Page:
A woman holds a sign that says: “The traditional family is in danger, come together to defend it!” during a protest against homosexuality in Bucharest, May 20, 2017.
The senate in Romania has passed a bill that, if signed by the president, will make it illegal to discuss gender identity in every school and university in the country.
Passed on June 16 by the senate, the bill will forbid any discussion or “promotion” of “gender identity theory” – defined as “activities to spread the theory or opinion of gender identity, understood as the theory or opinion that gender is a different concept from biological sex and that the two are not always the same”.
The bill will now go to Romanian president Klaus Iohannis for approval.
It has been condemned by human-rights organisations and LGBT+ groups in Romania, which describe the potential law as “erasing” transgender people and a “major blow” to the trans community.
Vlad Alexandrescu, a senator for Romania’s third-largest political party, USR, says that the law will force children into outdated gender stereotypes, making girls play with dolls and boys with cars.
“At a time when rapists are burning their victims in Romania after raping them, when domestic violence reaches paroxysmal levels, when sexual exploitation and child trafficking for sexual exploitation came to the attention of all international forums, the Senate, Parliamentary decision-making chamber, adopted today…
“… a law initiated by two PMP parliamentarians, introduced on the agenda half an hour before the start of the meeting schools, universities and all spaces for education and training, any reference to gender identity,” he wrote on Facebook.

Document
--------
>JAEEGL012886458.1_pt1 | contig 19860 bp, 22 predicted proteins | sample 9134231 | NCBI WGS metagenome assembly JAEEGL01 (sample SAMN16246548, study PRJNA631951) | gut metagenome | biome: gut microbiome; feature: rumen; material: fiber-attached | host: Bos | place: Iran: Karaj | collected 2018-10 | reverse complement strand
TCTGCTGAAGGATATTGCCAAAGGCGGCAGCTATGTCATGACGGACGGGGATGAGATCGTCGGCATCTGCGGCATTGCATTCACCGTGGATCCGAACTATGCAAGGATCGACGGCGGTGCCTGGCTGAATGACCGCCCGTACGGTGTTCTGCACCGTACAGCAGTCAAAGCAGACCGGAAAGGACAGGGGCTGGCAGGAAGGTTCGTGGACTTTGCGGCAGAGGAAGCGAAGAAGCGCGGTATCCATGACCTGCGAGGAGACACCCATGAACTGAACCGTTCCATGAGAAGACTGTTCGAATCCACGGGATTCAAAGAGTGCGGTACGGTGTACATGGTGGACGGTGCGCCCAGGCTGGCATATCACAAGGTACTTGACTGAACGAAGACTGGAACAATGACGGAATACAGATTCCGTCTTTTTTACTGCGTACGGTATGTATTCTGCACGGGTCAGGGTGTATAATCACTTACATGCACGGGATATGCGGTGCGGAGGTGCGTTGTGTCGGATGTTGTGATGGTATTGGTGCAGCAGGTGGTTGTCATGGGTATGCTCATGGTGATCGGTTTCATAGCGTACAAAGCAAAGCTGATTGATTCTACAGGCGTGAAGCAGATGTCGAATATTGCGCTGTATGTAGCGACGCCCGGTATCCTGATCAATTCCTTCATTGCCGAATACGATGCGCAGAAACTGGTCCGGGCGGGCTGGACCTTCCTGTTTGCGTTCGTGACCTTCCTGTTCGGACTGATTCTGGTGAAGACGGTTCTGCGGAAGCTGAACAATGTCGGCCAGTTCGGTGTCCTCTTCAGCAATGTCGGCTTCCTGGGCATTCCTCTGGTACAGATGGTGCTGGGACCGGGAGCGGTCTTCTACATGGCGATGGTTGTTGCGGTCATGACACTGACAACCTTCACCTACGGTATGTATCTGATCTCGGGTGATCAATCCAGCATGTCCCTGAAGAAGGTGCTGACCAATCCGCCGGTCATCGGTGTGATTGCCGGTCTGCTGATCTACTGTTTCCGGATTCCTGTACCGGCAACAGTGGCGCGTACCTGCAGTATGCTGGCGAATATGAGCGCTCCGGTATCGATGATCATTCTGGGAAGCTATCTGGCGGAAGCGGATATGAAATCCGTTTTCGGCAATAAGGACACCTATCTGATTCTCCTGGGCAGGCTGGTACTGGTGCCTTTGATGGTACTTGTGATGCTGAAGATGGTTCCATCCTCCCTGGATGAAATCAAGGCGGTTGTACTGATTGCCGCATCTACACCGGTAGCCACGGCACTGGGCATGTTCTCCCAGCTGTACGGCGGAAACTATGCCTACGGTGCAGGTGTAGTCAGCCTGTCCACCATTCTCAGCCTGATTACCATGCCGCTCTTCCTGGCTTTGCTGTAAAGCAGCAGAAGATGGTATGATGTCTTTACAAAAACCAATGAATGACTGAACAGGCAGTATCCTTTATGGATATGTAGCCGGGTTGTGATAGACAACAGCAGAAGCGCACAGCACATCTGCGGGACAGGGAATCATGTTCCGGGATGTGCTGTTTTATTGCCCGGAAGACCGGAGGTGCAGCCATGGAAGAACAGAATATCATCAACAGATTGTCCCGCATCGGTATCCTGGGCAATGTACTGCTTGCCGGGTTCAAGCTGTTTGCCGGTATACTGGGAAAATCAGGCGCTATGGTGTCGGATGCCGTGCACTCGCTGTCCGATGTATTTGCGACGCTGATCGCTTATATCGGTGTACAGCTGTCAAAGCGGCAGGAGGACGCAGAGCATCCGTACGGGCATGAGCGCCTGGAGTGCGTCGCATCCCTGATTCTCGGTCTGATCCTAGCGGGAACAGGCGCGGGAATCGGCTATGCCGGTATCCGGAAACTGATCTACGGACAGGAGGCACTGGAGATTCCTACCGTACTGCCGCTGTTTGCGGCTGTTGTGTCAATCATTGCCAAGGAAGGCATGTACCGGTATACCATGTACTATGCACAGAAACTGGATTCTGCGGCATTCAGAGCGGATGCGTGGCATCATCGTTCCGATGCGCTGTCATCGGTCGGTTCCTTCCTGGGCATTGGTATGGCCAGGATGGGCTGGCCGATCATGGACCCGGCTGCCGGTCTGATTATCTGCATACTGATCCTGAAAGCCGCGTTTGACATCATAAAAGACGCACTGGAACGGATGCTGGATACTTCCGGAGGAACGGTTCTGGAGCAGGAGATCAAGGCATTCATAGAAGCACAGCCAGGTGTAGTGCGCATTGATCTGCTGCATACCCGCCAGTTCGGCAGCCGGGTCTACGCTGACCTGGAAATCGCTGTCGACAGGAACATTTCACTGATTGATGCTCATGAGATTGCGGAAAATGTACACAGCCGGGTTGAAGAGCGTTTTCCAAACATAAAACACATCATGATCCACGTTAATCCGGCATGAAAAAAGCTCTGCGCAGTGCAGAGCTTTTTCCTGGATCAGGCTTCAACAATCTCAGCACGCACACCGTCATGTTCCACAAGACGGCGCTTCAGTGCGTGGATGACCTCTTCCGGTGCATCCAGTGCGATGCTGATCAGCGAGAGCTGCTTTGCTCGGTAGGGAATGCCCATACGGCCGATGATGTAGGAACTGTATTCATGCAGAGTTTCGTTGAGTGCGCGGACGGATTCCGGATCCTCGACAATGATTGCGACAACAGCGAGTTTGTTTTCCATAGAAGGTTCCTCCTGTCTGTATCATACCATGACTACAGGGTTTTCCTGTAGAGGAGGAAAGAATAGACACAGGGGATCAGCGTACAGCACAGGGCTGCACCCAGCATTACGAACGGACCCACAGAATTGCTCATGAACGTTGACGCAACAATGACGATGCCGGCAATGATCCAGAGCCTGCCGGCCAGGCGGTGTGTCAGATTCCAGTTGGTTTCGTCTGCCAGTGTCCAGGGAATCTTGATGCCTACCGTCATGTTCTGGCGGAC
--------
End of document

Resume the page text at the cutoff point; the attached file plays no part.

Major universities in Romania are also protesting the bill, saying it represents an infringement on freedom of speech and the right to an education, and could lead to future moves to ban the teaching of gender or women’s studies in Romania.
“I feel angry, I feel erased, the Romanian state is telling me, a transgender Roma woman that I do not exist!” said Antonella Lerca Duda, a board member of LGBT+ rights organisation MozaiQ and president of SWC, the first and only organisation fighting for sex workers’ rights in the country.
“No, politicians do not have the right to decide about my identity,” Duda added.
The law in Romania was drafted by two senators from Romania’s right-wing Popular Movement Party
The bill puts Romania on a similar path to its neighbours Poland and Hungary.
Hungary’s far-right president Viktor Orbán passed a law in April that legally erases trans people, taking away the right for citizens to change their legal name or gender.
Poland has also taken steps to restrict trans rights and suppress public discussions of gender, with president Andrzej Duda vowing to ban equal marriage, gay adoption and LGBT+ education in schools on June 11.